Cavendish takes pink jersey at Giro d’Italia’s opener


Mon, May 06, 2013 - Page 18

British sprint king Mark Cavendish won a chaotic opening stage of the Giro d’Italia on Saturday to pull on the race leader’s pink jersey for the third time in his career.

The Isle of Man rider, winning his 11th stage in the epic Italian race, dominated a small, but hectic group sprint to leave Elia Viviani of the Cannondale team in second place after nearly three hours of frantic racing around Naples.

Frenchman Nacer Bouhanni was third, while Australian Matthew Goss finished fifth after running out of steam inside the final 200m of the 130km race opener.

“I came here to win sprints and I’ve started the race the way I wanted to,” said Cavendish, who appeared on the podium with his baby daughter, Delilah.

However, Cavendish said his bid almost came unstuck when lead-out man Gert Steegmans suffered a late mechanical problem.

“It was not easy with all the corners, but the team did incredible to stay at the front,” he said. “We didn’t get it quite right at the end and Gert had a mechanical in the final kilo which we need to look at.”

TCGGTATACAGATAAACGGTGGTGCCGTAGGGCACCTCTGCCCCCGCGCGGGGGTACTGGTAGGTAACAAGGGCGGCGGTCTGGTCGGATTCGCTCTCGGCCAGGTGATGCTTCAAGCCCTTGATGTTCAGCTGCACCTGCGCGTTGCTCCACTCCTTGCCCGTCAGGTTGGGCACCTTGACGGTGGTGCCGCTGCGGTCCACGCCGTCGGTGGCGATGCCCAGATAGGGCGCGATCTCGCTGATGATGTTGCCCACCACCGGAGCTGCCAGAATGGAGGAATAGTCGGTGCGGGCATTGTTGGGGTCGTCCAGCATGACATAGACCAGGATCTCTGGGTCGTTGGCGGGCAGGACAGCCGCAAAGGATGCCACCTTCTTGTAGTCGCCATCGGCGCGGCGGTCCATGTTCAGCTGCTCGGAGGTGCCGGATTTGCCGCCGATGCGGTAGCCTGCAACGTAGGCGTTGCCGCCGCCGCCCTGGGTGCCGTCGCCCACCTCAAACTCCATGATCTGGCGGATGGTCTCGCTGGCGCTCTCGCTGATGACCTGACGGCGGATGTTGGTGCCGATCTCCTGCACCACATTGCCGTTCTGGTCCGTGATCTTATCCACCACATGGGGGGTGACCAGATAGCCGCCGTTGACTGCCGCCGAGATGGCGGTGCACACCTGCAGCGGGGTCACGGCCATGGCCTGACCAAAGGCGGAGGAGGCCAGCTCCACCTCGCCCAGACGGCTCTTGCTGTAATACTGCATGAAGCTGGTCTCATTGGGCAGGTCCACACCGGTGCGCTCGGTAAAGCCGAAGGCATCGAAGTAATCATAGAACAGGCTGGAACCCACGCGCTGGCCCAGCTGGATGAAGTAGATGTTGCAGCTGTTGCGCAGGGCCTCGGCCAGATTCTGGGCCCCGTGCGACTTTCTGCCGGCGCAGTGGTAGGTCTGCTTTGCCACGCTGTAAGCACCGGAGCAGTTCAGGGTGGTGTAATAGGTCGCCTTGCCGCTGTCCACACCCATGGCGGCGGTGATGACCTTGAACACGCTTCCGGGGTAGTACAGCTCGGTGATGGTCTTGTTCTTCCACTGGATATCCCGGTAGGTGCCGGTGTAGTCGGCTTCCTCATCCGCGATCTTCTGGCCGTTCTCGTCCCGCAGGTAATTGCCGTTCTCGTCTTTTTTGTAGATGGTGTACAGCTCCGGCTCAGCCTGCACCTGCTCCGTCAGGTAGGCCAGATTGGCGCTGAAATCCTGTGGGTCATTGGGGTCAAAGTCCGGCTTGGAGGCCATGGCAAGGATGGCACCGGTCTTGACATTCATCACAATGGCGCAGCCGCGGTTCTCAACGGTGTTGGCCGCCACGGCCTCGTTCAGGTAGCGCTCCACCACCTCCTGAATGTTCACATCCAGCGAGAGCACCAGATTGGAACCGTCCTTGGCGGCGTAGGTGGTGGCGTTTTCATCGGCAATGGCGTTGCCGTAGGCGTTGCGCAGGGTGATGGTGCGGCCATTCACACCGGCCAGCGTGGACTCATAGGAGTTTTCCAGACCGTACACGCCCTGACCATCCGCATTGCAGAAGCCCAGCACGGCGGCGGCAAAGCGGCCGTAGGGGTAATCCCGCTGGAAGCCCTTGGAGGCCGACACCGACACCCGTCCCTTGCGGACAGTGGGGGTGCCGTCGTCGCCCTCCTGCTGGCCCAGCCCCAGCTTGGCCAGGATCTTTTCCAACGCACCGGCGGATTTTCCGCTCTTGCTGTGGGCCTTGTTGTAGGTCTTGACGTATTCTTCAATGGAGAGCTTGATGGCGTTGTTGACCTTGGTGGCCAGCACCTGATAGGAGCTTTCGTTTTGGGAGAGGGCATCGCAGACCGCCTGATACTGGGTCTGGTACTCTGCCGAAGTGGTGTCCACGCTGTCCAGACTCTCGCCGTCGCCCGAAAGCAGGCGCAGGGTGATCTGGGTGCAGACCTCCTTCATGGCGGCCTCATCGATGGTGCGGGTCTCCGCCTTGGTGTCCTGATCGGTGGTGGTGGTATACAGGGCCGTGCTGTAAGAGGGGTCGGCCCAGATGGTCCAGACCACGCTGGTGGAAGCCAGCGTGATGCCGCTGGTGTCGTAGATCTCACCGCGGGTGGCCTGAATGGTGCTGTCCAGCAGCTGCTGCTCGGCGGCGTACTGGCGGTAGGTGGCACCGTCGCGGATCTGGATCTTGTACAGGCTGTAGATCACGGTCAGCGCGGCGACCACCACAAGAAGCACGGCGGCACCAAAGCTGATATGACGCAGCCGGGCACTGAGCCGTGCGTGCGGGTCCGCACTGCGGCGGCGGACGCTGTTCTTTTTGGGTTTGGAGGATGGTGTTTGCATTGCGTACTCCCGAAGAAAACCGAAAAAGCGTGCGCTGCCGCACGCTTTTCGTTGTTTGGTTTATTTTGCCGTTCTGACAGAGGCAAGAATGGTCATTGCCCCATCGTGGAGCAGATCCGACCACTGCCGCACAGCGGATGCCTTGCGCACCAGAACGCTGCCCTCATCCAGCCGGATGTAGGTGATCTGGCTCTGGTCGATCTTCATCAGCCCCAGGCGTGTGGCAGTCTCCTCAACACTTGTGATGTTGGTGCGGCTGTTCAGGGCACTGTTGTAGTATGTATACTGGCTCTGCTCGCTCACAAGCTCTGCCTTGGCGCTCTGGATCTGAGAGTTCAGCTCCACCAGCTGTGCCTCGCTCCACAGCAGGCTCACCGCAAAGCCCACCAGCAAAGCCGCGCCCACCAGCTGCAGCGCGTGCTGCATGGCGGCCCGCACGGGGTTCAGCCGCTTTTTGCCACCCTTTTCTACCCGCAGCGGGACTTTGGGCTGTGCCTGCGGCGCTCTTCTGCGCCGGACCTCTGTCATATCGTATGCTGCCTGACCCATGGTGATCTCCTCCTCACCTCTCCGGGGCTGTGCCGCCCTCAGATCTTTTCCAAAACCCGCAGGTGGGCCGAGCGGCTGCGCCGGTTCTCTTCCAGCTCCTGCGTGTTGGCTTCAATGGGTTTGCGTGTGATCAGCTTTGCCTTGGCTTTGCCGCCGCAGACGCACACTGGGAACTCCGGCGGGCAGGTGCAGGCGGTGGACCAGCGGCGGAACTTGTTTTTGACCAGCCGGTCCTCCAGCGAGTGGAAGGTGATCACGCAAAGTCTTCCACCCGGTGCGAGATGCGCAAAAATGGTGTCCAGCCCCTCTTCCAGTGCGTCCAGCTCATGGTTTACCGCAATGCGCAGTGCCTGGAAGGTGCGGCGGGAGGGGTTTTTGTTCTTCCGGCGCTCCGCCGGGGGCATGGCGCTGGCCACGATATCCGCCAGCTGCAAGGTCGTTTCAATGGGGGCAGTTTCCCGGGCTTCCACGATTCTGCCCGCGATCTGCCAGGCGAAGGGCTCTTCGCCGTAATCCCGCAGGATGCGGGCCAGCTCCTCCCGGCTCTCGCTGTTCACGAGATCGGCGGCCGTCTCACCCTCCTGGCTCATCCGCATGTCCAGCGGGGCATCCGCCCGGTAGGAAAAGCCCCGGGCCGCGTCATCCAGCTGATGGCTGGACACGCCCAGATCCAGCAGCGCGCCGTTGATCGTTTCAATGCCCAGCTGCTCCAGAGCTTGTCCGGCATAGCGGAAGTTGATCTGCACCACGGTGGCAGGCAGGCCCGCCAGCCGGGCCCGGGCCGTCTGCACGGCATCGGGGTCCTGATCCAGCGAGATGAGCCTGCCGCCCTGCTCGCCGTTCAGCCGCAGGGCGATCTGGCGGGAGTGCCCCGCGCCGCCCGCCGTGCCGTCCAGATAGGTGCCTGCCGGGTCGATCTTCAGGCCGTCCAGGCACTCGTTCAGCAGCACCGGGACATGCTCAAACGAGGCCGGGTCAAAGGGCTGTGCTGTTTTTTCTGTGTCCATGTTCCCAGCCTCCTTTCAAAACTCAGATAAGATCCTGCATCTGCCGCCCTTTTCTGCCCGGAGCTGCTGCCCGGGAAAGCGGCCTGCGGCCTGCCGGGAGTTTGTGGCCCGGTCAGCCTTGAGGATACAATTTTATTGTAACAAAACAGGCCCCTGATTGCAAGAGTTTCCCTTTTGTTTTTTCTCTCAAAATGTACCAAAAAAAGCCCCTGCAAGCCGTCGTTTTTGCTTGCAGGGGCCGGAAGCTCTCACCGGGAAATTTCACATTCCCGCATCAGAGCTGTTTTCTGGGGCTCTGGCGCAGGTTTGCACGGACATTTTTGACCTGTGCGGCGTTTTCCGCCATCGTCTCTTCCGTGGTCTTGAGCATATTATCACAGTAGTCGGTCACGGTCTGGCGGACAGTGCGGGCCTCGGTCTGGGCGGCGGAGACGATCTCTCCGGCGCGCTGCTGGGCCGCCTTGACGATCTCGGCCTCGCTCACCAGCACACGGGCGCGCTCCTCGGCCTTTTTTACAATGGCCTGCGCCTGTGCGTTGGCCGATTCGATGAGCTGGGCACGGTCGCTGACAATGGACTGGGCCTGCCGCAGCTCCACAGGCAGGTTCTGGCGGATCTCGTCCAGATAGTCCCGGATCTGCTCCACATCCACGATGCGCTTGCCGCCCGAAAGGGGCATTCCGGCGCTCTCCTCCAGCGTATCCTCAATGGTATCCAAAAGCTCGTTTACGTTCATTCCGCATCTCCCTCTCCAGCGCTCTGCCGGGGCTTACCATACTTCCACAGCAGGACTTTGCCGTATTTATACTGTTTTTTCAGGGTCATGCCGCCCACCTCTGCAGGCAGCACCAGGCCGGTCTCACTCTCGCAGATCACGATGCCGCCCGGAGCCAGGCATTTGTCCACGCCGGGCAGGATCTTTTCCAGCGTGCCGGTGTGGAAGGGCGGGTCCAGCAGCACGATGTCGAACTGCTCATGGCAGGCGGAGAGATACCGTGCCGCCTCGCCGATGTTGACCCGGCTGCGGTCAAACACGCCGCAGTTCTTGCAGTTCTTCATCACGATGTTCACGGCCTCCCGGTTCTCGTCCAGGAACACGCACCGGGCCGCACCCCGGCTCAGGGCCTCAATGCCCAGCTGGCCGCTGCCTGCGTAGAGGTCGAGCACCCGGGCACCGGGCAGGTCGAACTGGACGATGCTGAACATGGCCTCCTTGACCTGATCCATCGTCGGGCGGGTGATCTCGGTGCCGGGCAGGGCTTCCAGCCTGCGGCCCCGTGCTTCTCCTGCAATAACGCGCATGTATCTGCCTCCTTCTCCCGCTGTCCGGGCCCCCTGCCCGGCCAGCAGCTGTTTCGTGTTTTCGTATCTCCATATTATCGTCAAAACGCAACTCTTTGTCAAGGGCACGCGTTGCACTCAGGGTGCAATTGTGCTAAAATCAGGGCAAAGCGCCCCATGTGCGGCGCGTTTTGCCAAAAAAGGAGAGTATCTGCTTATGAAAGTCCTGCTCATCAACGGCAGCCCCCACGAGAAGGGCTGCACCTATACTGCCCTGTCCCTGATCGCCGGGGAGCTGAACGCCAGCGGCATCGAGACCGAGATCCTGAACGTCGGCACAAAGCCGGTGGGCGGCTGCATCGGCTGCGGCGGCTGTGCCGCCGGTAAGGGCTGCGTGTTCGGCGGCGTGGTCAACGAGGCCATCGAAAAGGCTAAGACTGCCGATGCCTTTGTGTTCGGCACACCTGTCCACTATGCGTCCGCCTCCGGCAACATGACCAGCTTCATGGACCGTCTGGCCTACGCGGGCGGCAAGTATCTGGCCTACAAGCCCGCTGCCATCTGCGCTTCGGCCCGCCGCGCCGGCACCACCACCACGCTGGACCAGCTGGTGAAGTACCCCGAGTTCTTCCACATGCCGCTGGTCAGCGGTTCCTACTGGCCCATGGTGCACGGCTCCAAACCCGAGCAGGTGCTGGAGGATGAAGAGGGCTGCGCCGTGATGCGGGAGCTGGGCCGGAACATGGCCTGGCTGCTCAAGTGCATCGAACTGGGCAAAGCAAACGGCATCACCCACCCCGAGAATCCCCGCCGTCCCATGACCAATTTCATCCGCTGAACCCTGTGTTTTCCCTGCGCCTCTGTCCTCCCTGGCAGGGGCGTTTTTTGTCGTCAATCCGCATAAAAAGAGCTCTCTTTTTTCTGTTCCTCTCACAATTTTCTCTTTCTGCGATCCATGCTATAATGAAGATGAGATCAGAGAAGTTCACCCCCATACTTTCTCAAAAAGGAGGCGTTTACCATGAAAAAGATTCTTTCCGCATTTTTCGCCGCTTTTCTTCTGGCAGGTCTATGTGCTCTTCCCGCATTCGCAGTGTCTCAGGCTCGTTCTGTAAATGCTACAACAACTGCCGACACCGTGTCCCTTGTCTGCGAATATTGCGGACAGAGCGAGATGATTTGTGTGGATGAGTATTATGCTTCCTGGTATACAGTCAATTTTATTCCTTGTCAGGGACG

Cavendish, winning his first Grand Tour stage for his new team, Omega-Pharma, and his 102nd professional victory, was to wear the pink jersey into yesterday’s second stage — a team time trial over 17.4km on the island of Ischia.

Despite his team not being built for such an exercise, Cavendish added: “Tomorrow we’ll go out to try and protect the lead and respect the jersey.”

Beginning on the Naples seafront in warm conditions, the opening stage featured two circuits — one 16.4km long with a short climb to be raced four times and a second, 8km circuit to be raced eight times.

With only 130km of racing it promised to be fast and after less than 15 minutes a small group of riders broke off the front to build a near two-minute lead on the peloton.

Eventually, Australian Cameron Wurf became the sole survivor from the leading pack, his efforts allowing the rest of his Cannondale team to forgo participating in the chase.

As the teams with sprinters moved to the front of the pack to up the pace in the closing 20km, Wurf’s lead evaporated and he was caught with just over 12km remaining.

However, Cannondale had not had their final word.

Three of the lime-green clad riders, including Viviani, hit the front and rode a frantic pace that strung the group out on the tight, twisting turns on the circuit.

A number of riders crashed, and Cannondale’s efforts left a dozen or so riders on their own on the 1km-long home straight.